...According to the investigation, Cordray had been drinking beer inside the chief petty officers' club for nearly seven hours before leaving for the hotel, when he encountered the apparently British sailors attempting to board the bus designated for Annapolis sailors. Several people tried to quiet Cordray as they secured the door to the bus.
Because no one wants to see a Submariner lose their job, I feel bad about saying earlier: "It's only fun singing The Submarine Song until someone gets hurt... and then it's hilarious, if the hurt person is a skimmer."

Have you ever gotten into a "tussle" with non-Submariners (especially non-American non-Submariners) in a foreign port?

Friday, July 13, 2012

Bad Boys Race Our Young Girls...

Some people are claiming this picture came from an old ET 3&2 Rate Training Manual:

Can anyone confirm? If it didn't come from there, it should have. What are your favorite memories of official Navy training publications (or -- and I hesitate to bring this up for obvious reasons -- "A" School mnemonics you still remember)?

Thursday, July 12, 2012

New Naval Reactors Admiral Nominated

From the Senate webpage, we see this piece of intel:
Jul 11, 12 PN1807 Navy: The following named officer for appointment to the grade of Admiral in the United States Navy while assigned to a position of importance and responsibility under title 10, U.S.C., section 601 and title 42, U.S.C., section 7158: Vice Adm. John M. Richardson, to be Admiral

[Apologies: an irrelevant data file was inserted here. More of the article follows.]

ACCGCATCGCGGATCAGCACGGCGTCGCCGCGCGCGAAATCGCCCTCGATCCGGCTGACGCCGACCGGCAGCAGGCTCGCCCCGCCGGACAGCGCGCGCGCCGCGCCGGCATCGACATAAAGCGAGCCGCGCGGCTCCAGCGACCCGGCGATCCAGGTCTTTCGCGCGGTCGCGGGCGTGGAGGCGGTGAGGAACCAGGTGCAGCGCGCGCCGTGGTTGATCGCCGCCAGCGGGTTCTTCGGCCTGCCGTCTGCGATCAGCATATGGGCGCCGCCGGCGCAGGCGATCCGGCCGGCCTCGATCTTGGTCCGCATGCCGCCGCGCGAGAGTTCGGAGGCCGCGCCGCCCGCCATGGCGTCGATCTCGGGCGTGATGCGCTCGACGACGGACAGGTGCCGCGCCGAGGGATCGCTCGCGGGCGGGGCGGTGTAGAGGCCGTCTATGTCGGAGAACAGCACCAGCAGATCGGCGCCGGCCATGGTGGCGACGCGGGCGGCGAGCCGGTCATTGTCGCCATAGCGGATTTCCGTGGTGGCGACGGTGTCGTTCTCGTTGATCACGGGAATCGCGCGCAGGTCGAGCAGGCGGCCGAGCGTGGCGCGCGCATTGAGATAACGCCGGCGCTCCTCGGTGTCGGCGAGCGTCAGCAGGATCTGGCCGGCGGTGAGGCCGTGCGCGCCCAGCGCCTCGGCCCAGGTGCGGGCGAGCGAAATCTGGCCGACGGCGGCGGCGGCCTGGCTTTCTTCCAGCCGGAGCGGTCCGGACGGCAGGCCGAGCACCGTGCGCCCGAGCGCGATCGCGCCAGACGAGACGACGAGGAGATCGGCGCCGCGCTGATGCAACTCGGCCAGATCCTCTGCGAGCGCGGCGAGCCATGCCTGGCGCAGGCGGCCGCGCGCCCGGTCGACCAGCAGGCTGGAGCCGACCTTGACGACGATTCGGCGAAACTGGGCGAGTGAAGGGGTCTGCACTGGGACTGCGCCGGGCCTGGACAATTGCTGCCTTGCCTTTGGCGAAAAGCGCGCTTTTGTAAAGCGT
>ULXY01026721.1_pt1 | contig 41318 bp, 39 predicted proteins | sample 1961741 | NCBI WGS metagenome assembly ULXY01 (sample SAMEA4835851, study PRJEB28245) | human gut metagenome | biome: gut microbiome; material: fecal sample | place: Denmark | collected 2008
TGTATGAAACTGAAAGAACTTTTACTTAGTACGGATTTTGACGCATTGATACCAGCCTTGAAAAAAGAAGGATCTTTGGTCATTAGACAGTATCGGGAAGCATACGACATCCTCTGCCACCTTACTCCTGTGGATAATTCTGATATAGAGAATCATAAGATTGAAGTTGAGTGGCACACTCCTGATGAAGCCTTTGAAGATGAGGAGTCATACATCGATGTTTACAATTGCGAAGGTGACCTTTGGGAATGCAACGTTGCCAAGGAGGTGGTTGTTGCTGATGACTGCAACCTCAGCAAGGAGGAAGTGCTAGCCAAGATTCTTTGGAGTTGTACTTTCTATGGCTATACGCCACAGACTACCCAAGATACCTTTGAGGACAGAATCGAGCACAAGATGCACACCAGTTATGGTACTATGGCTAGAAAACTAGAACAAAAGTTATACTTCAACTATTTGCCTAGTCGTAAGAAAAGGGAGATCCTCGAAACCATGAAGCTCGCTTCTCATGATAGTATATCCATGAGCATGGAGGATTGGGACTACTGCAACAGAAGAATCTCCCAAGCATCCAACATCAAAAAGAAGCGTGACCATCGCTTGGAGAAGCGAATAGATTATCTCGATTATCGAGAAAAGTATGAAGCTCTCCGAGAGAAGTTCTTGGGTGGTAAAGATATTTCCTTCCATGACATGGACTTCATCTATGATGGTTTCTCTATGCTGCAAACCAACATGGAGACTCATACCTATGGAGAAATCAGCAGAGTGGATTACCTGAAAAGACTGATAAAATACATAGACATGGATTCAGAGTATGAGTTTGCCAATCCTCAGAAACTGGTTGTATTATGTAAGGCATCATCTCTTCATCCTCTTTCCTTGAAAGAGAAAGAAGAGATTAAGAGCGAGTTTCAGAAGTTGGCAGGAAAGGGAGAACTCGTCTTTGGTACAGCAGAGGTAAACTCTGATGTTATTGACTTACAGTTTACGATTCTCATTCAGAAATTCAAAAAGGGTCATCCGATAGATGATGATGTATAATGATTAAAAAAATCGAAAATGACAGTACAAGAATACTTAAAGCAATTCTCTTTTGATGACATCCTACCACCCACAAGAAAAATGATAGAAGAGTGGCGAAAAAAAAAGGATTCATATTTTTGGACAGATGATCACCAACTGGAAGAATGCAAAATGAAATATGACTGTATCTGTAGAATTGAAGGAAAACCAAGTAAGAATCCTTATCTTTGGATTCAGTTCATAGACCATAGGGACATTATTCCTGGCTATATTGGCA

The 42 U.S.C. Section 7158 portion confirms that this nomination is to head Naval Reactors. Personally, I think it's a great choice. VADM Richardson has done an excellent job looking for ways to move the Force into the 21st century while heading SUBFOR, and I expect he'll continue the good work of his predecessors at NR.

Monday, July 09, 2012

IG Report On USS Memphis Cheating Scandal

To the surprise of no one, the Navy IG found that the cheating scandal on USS Memphis (SSN 691) was not evidence of a Force-wide issue. Excerpt:
U.S. Navy investigators have dismissed allegations that pervasive cheating tainted training exams administered to enlisted sailors and officers in the submarine force, according to documents obtained Thursday by The Associated Press. The inspector general for the Atlantic submarine force opened an investigation following a complaint that originated in Groton, Conn., the home port of an attack submarine that was hit by a cheating scandal in 2010. In a letter sent to U.S. Fleet Forces Command in December, the commander for the Atlantic submarine force said the claims were unsubstantiated. It said previous episodes mentioned in the complaint were investigated and dealt with individually.
Is anyone surprised that the Navy didn't find evidence of pervasive cheating on the boats?

Thursday, July 05, 2012

Coming Forth On The Fifth

I hope everyone had a great celebration of the 236th anniversary of our Nation's Independence yesterday; it looks like San Diego took the cake for the most intense show:

Did anyone in San Diego see the big boom? How were the shows in the submarine ports last night?